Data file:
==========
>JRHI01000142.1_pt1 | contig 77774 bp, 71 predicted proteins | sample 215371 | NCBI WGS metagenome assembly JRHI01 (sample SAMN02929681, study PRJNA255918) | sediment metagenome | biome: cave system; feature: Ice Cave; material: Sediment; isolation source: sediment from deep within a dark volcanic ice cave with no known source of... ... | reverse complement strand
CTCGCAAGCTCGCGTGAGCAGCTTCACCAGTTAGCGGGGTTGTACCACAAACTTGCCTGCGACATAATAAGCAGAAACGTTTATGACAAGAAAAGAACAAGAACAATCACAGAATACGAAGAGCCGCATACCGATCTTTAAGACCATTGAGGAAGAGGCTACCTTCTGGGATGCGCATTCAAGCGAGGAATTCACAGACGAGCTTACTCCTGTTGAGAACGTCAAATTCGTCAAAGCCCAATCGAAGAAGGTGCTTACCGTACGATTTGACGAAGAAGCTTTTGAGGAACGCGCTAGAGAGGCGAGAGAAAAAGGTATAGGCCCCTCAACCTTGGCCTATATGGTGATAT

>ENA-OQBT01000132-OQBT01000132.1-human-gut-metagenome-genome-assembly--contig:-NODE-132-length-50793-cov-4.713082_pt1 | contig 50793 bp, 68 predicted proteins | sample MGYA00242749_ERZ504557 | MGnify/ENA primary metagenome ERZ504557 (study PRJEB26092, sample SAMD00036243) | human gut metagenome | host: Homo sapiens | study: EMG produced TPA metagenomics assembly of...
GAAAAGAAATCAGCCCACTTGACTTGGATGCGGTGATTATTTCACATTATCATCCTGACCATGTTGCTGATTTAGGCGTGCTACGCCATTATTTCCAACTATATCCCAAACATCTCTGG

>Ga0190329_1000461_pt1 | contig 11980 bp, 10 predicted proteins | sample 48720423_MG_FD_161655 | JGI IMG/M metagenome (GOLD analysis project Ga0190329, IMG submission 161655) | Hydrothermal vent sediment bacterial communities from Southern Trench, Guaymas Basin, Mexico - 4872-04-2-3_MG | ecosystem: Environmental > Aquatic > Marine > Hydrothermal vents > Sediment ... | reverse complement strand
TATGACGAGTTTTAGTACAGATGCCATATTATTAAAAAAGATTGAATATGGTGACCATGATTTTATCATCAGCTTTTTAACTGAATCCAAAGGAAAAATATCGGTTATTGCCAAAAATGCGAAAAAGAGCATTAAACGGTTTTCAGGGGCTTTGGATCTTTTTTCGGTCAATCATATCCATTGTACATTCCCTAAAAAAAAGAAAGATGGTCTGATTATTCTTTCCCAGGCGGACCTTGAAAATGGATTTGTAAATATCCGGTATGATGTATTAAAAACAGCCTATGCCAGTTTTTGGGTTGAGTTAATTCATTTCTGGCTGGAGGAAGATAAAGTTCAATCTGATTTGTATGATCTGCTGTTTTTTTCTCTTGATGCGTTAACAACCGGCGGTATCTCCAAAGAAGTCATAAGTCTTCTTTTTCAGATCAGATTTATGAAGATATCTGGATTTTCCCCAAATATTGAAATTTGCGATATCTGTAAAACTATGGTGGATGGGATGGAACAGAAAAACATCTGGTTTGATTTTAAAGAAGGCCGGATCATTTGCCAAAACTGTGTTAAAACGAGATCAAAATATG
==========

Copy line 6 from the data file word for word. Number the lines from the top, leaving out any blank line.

TATGACGAGTTTTAGTACAGATGCCATATTATTAAAAAAGATTGAATATGGTGACCATGATTTTATCATCAGCTTTTTAACTGAATCCAAAGGAAAAATATCGGTTATTGCCAAAAATGCGAAAAAGAGCATTAAACGGTTTTCAGGGGCTTTGGATCTTTTTTCGGTCAATCATATCCATTGTACATTCCCTAAAAAAAAGAAAGATGGTCTGATTATTCTTTCCCAGGCGGACCTTGAAAATGGATTTGTAAATATCCGGTATGATGTATTAAAAACAGCCTATGCCAGTTTTTGGGTTGAGTTAATTCATTTCTGGCTGGAGGAAGATAAAGTTCAATCTGATTTGTATGATCTGCTGTTTTTTTCTCTTGATGCGTTAACAACCGGCGGTATCTCCAAAGAAGTCATAAGTCTTCTTTTTCAGATCAGATTTATGAAGATATCTGGATTTTCCCCAAATATTGAAATTTGCGATATCTGTAAAACTATGGTGGATGGGATGGAACAGAAAAACATCTGGTTTGATTTTAAAGAAGGCCGGATCATTTGCCAAAACTGTGTTAAAACGAGATCAAAATATG